Project Info

Architects: Henning Larsen Architects
Collaborator: Knippers Helbig
Team At Henning Larsen Architects: Louis Becker (Partner), Werner Frosch (Project Director) Daniel Baumann, Sonny Holmberg, Juliane Demel, Luísa Paiva, Eileen Dorer
Client: Land Baden-Württemberg, Stuttgart
Status: 1st prize, interview competition
Gross Floor Area: 2,800 m2
Year: 2013
Photographs: Courtesy of Henning Larsen Architects


Forming a distinctive entrance to the listed Baden-Wurttemberg parliament building, the design for the Citizen and Media Centre by Henning Larsen Architects recently won the first prize in the competition. The new entrance is shaped like a large amphitheatre, sunk in the ground to attract its 65,000 visitors a year. The round shape also creates an agora in the center, ideal for political meetings and public cultural events alike. More images and architects’ description after the break.


With the new building created to provide access to exhibitions and press conferences, the shape stands as an emblem of the democratic process: in ancient Greece the agora formed the centre of political and public life, as a scene for debates, meetings and theatre. The Citizen and Media Centre is primarily situated below grade, and is subordinate to the listed modernist parliament building. The new building fits in as a part of the landscape, preserving the prominence of the existing landmark.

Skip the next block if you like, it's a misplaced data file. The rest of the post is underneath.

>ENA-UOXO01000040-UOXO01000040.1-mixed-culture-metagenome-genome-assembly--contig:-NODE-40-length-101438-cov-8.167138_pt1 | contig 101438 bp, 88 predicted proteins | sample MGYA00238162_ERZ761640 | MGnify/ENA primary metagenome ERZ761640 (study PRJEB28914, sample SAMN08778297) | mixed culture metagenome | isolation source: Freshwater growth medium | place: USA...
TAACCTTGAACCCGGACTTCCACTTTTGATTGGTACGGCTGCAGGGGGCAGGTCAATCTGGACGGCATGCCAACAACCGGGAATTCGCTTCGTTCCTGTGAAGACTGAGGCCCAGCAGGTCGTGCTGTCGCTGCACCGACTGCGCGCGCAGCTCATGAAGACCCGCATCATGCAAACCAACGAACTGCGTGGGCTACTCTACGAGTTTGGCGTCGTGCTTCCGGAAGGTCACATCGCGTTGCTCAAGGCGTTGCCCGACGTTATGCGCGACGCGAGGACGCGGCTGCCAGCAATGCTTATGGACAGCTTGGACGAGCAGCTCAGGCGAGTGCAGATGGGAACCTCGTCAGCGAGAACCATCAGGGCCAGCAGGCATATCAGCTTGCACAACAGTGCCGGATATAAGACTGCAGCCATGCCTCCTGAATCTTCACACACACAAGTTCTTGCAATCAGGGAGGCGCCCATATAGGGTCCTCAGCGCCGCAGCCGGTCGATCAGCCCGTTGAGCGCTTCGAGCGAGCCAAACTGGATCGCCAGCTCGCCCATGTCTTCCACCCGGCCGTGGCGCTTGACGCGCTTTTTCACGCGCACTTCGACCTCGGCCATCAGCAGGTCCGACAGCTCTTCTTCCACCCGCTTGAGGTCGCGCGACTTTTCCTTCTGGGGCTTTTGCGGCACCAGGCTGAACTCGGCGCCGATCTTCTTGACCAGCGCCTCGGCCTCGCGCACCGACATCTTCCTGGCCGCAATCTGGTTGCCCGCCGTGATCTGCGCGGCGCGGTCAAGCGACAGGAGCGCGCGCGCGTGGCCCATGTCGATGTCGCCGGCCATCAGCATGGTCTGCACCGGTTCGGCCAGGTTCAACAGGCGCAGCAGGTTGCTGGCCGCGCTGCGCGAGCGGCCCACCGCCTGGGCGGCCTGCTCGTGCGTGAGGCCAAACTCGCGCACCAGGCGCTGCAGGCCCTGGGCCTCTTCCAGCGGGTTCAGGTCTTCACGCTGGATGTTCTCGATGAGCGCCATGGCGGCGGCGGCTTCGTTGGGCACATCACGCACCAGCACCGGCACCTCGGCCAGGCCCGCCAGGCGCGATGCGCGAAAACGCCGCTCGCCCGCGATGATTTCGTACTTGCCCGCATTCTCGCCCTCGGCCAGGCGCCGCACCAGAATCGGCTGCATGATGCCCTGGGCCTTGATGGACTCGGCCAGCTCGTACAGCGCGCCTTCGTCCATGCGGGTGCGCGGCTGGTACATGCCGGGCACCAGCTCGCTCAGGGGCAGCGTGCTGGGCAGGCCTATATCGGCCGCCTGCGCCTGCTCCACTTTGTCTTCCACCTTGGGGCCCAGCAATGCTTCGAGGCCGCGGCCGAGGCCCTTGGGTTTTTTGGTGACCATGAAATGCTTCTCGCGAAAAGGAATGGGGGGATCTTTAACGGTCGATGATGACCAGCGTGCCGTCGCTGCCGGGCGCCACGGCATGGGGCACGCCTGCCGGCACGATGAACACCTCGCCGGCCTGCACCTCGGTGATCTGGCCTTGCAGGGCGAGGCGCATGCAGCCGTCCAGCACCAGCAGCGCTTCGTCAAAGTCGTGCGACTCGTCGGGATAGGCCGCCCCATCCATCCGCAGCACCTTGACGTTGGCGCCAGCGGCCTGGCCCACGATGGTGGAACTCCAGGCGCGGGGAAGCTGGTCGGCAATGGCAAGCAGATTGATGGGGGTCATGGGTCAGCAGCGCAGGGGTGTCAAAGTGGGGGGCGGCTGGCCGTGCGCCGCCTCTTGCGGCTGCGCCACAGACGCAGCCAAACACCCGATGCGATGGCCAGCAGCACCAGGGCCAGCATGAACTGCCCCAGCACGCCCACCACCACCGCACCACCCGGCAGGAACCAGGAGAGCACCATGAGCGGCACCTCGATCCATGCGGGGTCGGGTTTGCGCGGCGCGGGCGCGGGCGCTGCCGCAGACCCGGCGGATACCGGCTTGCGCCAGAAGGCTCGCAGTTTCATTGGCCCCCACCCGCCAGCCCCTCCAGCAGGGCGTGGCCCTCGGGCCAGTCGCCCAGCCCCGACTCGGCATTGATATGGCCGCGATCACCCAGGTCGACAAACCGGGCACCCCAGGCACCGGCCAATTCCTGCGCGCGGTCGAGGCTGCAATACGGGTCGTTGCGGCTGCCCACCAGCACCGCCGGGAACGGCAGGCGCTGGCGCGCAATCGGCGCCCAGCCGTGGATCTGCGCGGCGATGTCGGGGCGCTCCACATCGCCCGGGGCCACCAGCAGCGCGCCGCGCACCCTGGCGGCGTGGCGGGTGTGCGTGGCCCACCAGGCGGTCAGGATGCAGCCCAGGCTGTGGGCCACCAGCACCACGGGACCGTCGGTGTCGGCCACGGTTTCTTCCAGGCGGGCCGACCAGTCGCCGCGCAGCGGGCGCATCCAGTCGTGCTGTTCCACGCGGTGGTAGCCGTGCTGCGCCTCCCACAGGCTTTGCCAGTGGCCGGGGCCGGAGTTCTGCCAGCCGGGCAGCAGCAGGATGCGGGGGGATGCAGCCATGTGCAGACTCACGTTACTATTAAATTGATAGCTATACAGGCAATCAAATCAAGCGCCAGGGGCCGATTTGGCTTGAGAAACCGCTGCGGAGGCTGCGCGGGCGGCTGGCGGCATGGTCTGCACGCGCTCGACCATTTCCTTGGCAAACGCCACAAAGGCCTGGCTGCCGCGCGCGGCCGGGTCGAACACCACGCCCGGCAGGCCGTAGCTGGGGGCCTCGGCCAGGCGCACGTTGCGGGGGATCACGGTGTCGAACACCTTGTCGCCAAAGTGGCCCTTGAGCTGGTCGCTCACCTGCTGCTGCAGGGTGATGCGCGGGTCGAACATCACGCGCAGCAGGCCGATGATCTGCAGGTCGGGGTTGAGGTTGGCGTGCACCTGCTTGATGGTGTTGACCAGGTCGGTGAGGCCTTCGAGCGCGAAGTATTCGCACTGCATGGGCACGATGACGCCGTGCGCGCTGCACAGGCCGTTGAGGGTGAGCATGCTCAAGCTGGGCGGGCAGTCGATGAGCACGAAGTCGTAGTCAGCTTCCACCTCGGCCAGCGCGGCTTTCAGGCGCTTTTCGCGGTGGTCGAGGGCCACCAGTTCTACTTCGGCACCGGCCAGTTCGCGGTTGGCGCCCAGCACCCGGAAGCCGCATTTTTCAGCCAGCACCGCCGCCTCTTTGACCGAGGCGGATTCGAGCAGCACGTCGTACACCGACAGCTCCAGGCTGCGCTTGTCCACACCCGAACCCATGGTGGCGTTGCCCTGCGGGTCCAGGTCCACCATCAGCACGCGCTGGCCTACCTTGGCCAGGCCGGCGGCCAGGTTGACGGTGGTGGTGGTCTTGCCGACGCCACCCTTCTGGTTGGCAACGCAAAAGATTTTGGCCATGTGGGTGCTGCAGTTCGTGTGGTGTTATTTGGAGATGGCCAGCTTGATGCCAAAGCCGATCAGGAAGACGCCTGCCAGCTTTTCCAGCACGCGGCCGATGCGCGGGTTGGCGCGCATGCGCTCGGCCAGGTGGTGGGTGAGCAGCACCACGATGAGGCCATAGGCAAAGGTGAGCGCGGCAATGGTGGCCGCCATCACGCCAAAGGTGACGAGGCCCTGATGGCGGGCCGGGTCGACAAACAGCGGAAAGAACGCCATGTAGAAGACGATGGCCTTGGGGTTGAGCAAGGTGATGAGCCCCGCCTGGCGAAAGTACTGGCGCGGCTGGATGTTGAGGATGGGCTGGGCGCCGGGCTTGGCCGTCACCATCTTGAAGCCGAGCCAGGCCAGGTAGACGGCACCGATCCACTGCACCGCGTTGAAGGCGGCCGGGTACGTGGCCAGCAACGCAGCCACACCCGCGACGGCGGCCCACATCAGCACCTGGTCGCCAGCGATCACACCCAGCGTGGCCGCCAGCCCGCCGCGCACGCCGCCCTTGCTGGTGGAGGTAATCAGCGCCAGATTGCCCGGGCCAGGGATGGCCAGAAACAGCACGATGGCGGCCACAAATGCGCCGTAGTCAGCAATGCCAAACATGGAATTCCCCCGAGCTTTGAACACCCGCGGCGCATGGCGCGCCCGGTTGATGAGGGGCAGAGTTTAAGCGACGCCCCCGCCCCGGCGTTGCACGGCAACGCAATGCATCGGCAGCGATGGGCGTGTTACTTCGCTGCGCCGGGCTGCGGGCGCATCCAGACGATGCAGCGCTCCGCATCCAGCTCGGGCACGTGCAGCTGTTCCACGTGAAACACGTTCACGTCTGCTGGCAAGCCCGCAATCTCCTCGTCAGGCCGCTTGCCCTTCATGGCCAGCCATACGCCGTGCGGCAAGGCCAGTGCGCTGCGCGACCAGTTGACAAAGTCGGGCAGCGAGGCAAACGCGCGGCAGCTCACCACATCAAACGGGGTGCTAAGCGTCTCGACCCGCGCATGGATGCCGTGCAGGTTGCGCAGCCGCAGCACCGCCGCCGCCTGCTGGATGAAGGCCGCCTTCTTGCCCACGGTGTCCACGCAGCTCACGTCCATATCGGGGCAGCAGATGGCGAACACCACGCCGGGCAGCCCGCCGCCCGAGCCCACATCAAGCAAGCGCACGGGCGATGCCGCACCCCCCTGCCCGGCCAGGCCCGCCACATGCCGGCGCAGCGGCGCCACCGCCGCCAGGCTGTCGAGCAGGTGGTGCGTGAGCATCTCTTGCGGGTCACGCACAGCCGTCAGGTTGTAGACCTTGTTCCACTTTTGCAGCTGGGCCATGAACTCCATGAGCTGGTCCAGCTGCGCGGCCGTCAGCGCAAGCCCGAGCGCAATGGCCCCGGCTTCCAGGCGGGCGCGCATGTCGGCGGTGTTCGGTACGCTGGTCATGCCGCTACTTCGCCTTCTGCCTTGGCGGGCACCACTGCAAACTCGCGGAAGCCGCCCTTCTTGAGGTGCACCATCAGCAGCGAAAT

The new centre consists of a foyer, conference spaces and exhibition area, all visually connected to the outside agora. For security purposes, these areas can be closed off from the parliament building itself. This separation also makes it possible possible to host larger events at late hours, without compromising the parliament building.

The new Citizen and Media Centre is located in Stuttgart Castle Park and creates a new public space in the urban park. The surrounding landscape and ample daylight have provided inspiration for the design of the new building. Special cylindrical windows create a bright and friendly atmosphere, and filter the daylight, giving visitors the impression of walking under a big tree.